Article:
Tennis elbow: What is it?

What is Lateral Elbow Tendinopathy?

Lateral Elbow Tendinopathy (LET), or “Tennis Elbow” is the most common injury overuse injury in the elbow. Although it is common in tennis players, only about 5% of people with tennis elbow actually get this injury from tennis!

Work places with repetitive arm movements such as hairdressers, carpenters, gardeners, bricklayers, electricians and office jobs commonly present with LET.

This injury is acquired from a sudden increase in contractile overload to the extensor muscles in the forearm which leads to irritation and pain to the common origin point of the extensor tendons.

Commonly, the insertion of extensor carpi radialis brevis is involved.

Common Presentation:

  • Pain on outside of elbow, worse with movements involving wrist extension, pronation/supination, gripping.

  • Insidious onset of pain 24-48 hours after unaccustomed repetitive activity involving wrist extension.

  • Pain radiating up the arm or down the lateral aspect of the forearm

  • Reduced strength and flexibility in wrist extensors

Common Risk Factors:

  • Occupations/sports with repetitive arm/wrist movements

  • Age (40-60 highest incidence)

  • Sudden increase in use of wrist extensors

  • Change in racquet, over hitting or hitting into the wind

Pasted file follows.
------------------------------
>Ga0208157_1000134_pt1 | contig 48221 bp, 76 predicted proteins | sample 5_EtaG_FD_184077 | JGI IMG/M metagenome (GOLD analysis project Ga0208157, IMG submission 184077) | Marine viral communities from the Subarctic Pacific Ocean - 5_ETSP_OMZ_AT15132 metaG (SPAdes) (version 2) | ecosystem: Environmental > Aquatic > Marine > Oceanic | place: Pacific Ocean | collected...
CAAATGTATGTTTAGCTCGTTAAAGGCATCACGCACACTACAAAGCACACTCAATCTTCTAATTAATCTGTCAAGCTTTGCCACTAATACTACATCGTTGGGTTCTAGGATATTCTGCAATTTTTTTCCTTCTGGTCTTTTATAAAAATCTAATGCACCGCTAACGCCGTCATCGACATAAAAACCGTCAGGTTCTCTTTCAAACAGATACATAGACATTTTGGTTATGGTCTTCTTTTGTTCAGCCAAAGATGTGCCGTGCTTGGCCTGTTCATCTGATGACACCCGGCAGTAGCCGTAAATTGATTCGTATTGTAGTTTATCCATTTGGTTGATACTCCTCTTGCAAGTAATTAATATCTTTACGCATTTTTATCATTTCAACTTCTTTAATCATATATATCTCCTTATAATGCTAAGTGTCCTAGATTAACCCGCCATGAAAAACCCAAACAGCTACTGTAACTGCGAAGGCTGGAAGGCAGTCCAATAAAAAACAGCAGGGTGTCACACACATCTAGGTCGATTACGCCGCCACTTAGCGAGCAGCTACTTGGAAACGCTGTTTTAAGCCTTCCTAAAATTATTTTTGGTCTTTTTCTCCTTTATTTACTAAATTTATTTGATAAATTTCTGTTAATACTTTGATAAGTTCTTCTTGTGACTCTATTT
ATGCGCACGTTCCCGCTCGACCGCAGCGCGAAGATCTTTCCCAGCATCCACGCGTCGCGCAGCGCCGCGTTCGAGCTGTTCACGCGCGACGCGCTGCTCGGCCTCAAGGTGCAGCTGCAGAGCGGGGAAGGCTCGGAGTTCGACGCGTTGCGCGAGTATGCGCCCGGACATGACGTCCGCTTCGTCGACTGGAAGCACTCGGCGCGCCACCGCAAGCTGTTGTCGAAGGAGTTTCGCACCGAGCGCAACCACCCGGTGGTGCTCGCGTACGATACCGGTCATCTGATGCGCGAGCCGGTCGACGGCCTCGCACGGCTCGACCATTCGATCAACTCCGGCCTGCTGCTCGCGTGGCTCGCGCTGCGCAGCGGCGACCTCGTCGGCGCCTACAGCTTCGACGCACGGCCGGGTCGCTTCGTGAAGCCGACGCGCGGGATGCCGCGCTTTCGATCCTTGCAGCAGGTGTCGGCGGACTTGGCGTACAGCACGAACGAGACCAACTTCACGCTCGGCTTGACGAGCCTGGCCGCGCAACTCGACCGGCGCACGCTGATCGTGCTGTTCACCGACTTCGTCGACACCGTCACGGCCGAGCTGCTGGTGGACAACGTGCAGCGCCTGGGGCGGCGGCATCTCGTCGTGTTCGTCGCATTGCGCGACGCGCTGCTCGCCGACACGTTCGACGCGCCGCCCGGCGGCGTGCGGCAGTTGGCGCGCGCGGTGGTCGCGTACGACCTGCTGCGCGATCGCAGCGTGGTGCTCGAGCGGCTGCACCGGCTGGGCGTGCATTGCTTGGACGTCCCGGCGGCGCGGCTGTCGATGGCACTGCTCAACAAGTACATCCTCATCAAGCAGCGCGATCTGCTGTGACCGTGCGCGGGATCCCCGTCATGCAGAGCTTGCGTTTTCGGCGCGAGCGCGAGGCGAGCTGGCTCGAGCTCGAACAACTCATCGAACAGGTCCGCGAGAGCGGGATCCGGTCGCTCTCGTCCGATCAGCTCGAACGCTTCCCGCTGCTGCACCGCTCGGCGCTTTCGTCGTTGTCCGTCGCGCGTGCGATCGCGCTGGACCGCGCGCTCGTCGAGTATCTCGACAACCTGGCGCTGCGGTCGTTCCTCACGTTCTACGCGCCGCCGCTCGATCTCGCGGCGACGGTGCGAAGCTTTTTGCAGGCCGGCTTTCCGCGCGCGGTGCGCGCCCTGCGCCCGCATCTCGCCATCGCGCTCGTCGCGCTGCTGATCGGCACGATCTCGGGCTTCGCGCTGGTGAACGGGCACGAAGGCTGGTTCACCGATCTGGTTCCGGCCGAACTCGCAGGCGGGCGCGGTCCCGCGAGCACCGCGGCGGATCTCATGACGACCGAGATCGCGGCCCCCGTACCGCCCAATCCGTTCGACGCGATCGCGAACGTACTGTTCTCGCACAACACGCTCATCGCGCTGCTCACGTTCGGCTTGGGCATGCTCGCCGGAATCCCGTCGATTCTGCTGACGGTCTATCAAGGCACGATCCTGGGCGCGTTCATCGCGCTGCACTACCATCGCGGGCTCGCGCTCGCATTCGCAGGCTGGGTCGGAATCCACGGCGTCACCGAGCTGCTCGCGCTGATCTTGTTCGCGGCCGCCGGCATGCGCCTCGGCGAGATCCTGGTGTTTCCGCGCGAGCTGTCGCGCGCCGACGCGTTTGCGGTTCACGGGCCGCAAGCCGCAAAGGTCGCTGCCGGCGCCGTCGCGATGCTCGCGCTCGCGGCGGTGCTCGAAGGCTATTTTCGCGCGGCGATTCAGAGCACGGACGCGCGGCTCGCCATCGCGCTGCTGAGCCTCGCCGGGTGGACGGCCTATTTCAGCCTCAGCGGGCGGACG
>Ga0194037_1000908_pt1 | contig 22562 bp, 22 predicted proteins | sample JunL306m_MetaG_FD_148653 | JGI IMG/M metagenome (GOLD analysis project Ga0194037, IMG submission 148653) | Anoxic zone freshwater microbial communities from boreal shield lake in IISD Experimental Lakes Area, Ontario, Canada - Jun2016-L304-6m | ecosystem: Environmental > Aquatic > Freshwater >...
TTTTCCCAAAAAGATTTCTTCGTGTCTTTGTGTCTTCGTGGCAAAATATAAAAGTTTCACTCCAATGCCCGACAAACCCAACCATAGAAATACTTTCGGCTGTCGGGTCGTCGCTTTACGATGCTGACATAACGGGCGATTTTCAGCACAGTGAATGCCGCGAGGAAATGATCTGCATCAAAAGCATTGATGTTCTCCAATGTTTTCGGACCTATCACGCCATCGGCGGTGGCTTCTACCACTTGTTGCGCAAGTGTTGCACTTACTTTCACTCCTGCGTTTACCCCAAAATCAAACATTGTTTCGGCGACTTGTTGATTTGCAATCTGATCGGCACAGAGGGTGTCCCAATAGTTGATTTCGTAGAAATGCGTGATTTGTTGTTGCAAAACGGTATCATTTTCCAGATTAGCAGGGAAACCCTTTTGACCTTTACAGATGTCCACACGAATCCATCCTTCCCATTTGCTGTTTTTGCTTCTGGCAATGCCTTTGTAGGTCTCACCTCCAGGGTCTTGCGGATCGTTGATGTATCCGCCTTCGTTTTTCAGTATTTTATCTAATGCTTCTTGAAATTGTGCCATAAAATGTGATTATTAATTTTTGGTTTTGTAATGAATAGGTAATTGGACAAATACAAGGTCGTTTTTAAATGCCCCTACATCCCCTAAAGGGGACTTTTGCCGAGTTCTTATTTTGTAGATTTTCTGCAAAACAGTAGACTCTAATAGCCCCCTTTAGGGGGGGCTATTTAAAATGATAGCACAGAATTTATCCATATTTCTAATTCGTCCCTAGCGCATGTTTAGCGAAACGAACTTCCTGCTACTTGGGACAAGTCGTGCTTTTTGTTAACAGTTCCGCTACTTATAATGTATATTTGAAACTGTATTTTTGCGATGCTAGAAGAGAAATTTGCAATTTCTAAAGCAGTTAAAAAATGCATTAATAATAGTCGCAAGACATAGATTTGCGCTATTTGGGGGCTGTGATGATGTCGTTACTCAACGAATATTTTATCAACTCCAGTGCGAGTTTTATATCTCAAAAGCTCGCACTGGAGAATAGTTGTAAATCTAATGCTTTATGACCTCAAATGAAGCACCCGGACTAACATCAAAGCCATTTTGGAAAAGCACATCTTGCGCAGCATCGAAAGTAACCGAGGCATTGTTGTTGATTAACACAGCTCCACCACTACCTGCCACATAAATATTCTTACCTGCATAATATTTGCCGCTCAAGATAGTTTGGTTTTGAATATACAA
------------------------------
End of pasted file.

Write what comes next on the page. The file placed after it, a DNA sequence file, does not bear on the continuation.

Physiotherapy and Treatment for Lateral Elbow Tendinopathy:

Treatment will initially be focused on pain reduction. This can be through use a combination of soft tissue release, manual therapy, dry needling, and taping techniques.

There are also braces which can help to relieve stress on the elbow. Relative rest, ice, analgesics are encouraged initially to encourage healing process. A progressive exercise program involving strengthening and stretching will be crucial to improve tendon loading tolerance.

Working with a Physiotherapist can ensure you are working the muscles at the right intensity so you can return to activity as quickly and safely as possibly. Addressing sport or workplace biomechanics can be useful to modulate the amount of effort the forearm muscles have to do.

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